[quote=Rika Khana;7223]Brother, these fascists have already done this. it started from the time of Nadire Ghadar, his son Zahire Kal and his nephew Daud kaseef. if you see in all the school text books, the history of the country begins with Ahmad Shah Abdali and Mirwaise Hotaki, as if before nothing happned.[/quote]

Rika Khana Jan,

Salam/Dorood,

You have got it, bro. They want the residents of Afghanistan to think that the political geography and history of that country starts with those Pashton usupers of power. That Pashtons are the natives, and thus the rulers, of that country. You have said it all in the last line of your paragraph. Bravo! The epicenter of the century-long Pashton stormy history fakery is the content of that line.

Rikha Khana Jan, please never hesitate to post your thoughts and experiences here. It's now very clear for both of us to conclude that the best way to block this Pashton history fakery is by emphasizing on the emergence of the Pashton rule, their occupation of Tajik land, their conspiracy against modern Tajik leaders, their alien presence in Kabul and other Tajik cities, their insistance on imposing the name Dari on the Farsi language, and their abuse of Islam for political aims. We can also block their hilariously forged history by making Tajiks loudly say that they are Tajiks when they are told that they are Afghans. We will explore other ways of blocking their forgery at a later time.

Wish your success,

Wsalam/Pedrood

Rostam

Posted 13 March 2008 - 06:36 AM

All have died :( ...I dont have any favourite Tajik now......hate the most!

Nader Shah

Posted 13 March 2008 - 06:42 AM

My favorite Tajik personality is ....
.
.
.
.
.
.
hold your breath :D
.
.
.
.
.
who could it be :confused:
.
.
.
.
of course,
none other
than
the
great
.
.
.
.
NADER SHAH
;)

Neo Bactra

Posted 13 March 2008 - 07:05 AM

[quote=Nader Shah;7316]My favorite Tajik personality is ....
.
.
.
.
.
.
hold your breath :D
.
.
.
.
.
who could it be :confused:
.
.
.
.
of course,
none other
than
the
great
.
.
.
.
NADER SHAH
;) [/quote]


Dear Nader,

Which Nader Shah are you talking about? Are you joking with Rostam jan? Do you mean yourself or you mean Nader Afshar? :) Just want some clarification.

Nader Shah

Posted 13 March 2008 - 07:20 AM

I mean the real one ... not myself of course.

PORS

Posted 13 March 2008 - 07:39 AM

Why not yourself, first? You should be a hero and a favorite personality for yourself first. Cultivate and nurture personality you want to see in yourself and then talk about doing good deed to others, as your favorite personality did. ;) hope you won't get me wrong.

[quote=Nader Shah;7321]I mean the real one ... not myself of course.[/quote]


I like this quote by Dalai Lama: "This is my simple religion. There is no need for temples; no need for complicated philosophy. Our own brain, our own heart is our temple; the philosophy is kindness." - No comment or question about religion. I don't point anything to religion here, but like the emphasis of Dalai Lama on personal wisdom and personal philosophy.

Rostam

Posted 13 March 2008 - 07:54 AM

Nader Shah Afshar was a Turk... ;)

Rostam

Posted 13 March 2008 - 07:55 AM

...............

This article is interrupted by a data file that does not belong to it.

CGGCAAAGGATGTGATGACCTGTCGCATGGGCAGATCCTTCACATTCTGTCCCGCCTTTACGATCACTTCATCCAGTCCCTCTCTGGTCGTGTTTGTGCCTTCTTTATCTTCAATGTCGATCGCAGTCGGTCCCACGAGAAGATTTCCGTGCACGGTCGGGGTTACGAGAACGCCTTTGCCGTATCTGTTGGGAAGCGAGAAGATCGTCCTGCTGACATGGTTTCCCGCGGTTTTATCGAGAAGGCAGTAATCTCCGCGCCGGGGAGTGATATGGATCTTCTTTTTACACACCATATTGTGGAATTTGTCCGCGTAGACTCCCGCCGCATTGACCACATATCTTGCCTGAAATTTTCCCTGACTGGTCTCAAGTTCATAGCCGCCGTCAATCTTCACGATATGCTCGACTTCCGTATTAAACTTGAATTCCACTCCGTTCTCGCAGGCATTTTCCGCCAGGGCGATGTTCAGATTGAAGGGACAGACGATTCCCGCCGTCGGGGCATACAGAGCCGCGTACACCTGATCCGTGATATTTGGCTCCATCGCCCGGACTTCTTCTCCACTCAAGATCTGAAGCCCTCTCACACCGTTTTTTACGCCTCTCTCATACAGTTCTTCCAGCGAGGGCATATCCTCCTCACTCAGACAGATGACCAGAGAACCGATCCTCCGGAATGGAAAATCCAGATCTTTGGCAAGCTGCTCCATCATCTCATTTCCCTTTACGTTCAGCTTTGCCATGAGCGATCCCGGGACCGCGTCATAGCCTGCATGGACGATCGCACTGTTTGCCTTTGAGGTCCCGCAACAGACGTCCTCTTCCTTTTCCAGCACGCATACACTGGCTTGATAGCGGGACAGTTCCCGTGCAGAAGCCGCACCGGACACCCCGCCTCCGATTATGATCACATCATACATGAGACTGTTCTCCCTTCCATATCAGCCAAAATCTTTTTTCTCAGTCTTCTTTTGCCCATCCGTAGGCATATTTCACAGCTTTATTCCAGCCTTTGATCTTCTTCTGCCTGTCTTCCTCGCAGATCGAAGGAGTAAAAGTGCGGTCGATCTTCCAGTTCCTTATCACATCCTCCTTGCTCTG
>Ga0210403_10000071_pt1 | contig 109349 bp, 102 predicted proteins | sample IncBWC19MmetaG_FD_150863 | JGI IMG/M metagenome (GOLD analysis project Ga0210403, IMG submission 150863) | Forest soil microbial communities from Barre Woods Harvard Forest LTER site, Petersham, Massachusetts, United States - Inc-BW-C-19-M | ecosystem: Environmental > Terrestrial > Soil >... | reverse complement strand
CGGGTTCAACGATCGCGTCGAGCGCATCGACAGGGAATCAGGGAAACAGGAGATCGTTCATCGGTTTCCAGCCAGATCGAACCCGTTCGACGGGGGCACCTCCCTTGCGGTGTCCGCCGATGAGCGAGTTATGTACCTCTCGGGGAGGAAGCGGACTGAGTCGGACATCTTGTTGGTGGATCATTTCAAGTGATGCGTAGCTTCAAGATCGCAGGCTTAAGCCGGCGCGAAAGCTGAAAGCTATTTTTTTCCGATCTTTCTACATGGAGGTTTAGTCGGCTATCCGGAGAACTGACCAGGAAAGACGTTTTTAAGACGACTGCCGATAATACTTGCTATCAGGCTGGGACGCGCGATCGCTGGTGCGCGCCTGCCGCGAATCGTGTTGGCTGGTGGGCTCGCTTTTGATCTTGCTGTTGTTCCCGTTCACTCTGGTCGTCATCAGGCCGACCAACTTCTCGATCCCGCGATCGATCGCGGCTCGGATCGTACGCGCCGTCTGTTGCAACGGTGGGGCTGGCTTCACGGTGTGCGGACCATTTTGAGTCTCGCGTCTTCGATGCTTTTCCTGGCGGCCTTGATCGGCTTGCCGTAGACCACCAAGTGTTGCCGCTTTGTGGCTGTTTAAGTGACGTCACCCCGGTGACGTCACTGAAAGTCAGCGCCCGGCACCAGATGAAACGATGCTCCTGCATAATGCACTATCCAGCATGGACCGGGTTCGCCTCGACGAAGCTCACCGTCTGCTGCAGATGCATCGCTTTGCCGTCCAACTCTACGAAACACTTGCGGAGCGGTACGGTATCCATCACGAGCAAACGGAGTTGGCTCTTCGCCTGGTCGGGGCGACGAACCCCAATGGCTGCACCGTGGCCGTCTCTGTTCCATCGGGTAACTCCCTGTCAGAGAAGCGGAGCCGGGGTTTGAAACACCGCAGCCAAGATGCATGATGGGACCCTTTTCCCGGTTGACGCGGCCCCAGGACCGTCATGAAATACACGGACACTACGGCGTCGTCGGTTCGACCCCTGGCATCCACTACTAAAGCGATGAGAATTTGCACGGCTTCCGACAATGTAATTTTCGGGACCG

Neo Bactra

Posted 13 March 2008 - 08:01 AM

Dorood All,
Dorood Rostam Jan,

Cyrus The Great must have been great. Persians must have rallyed behind him. Who is a better hero: Firdowsi? or Rustam? I am sure we will say both. But did we rally behind one hero whom the enemies of both Firdowsi and Rustam murdered? He is Massoud. What would have Firdowsi said of him if he saw him in his real life playing football, reciting Hafiz, smiling, cracking jokes, speaking in his mother tongue in its purest dialect, praising education, condemning occupation, teaching freedom, preaching co-existance, displaying humility, exuding confidence and valour, and humbling down the White Bear? Aren't we contemporary Tajiks fortunate to have had a hero like him whom we can easily see at the click of the mouse? How many more do we need to have to make us stand up and fight?

Nader Shah

Posted 13 March 2008 - 08:02 AM

Did we not have this discussion before, with idontknow coming and calling Tajikistanis turks and mongol ? Look at paintings of Nader Shah and see if he looks Turk. I bet you are more Turk than Nader Shah was :D take a look in the mirror.
[quote=Rostam;7327]Nader Shah Afshar was a Turk... ;) [/quote]

Neo Bactra

Posted 13 March 2008 - 09:05 AM

[quote=Hassani Sabboh;7301]Thanks my Brother Neo Bactra! I appreciate it.

To Rooyintanjon!!!!!!

With a deep respect to you, my Brother, I must say that you are totally mistaken about your ancestor Hassani Sabboh claiming that He was terrorist or hash smoker. It is far from justice. Before judging a person's behaviour we must scrutinise all of the social, economical factors and psychological motives which cause his behavior. Clean your mind from western christian stereotips which see in every ancient eastern movemen the elements of brutality and unhumanity. I dont know what is the reason of your deep antipathy to Hassani Sabbah, but I want you to know that He was a great man and his sacred name is written in the history of persians with an ink which will be not washed with any dirty hands of mentally deficient "professors" who want to blacken the face and the history of the great people.